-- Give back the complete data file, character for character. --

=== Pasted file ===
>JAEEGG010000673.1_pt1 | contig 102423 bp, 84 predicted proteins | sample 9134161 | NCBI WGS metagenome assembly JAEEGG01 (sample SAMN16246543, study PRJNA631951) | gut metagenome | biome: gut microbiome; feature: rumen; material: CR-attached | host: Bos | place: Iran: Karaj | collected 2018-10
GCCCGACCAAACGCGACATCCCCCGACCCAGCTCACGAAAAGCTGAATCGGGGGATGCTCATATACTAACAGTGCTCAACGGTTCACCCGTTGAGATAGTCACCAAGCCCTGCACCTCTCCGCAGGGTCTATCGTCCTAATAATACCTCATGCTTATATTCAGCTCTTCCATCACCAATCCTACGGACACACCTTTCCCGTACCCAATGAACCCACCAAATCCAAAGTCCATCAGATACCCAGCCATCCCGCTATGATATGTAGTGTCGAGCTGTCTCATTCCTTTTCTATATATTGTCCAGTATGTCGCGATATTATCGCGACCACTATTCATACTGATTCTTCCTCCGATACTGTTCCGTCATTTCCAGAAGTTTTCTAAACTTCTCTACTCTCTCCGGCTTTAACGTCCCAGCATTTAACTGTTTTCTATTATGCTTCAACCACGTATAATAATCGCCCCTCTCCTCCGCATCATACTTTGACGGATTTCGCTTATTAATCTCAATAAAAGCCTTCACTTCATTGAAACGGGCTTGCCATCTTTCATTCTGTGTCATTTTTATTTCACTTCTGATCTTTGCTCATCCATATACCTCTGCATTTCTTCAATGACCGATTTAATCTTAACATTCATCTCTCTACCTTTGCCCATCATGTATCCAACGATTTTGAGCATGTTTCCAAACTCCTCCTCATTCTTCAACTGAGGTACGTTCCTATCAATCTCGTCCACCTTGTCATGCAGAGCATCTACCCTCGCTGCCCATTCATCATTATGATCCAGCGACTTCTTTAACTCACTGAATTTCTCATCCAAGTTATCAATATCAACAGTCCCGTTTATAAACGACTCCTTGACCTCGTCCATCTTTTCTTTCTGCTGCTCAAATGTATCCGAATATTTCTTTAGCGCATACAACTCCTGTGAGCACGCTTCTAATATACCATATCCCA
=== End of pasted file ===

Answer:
>JAEEGG010000673.1_pt1 | contig 102423 bp, 84 predicted proteins | sample 9134161 | NCBI WGS metagenome assembly JAEEGG01 (sample SAMN16246543, study PRJNA631951) | gut metagenome | biome: gut microbiome; feature: rumen; material: CR-attached | host: Bos | place: Iran: Karaj | collected 2018-10
GCCCGACCAAACGCGACATCCCCCGACCCAGCTCACGAAAAGCTGAATCGGGGGATGCTCATATACTAACAGTGCTCAACGGTTCACCCGTTGAGATAGTCACCAAGCCCTGCACCTCTCCGCAGGGTCTATCGTCCTAATAATACCTCATGCTTATATTCAGCTCTTCCATCACCAATCCTACGGACACACCTTTCCCGTACCCAATGAACCCACCAAATCCAAAGTCCATCAGATACCCAGCCATCCCGCTATGATATGTAGTGTCGAGCTGTCTCATTCCTTTTCTATATATTGTCCAGTATGTCGCGATATTATCGCGACCACTATTCATACTGATTCTTCCTCCGATACTGTTCCGTCATTTCCAGAAGTTTTCTAAACTTCTCTACTCTCTCCGGCTTTAACGTCCCAGCATTTAACTGTTTTCTATTATGCTTCAACCACGTATAATAATCGCCCCTCTCCTCCGCATCATACTTTGACGGATTTCGCTTATTAATCTCAATAAAAGCCTTCACTTCATTGAAACGGGCTTGCCATCTTTCATTCTGTGTCATTTTTATTTCACTTCTGATCTTTGCTCATCCATATACCTCTGCATTTCTTCAATGACCGATTTAATCTTAACATTCATCTCTCTACCTTTGCCCATCATGTATCCAACGATTTTGAGCATGTTTCCAAACTCCTCCTCATTCTTCAACTGAGGTACGTTCCTATCAATCTCGTCCACCTTGTCATGCAGAGCATCTACCCTCGCTGCCCATTCATCATTATGATCCAGCGACTTCTTTAACTCACTGAATTTCTCATCCAAGTTATCAATATCAACAGTCCCGTTTATAAACGACTCCTTGACCTCGTCCATCTTTTCTTTCTGCTGCTCAAATGTATCCGAATATTTCTTTAGCGCATACAACTCCTGTGAGCACGCTTCTAATATACCATATCCCA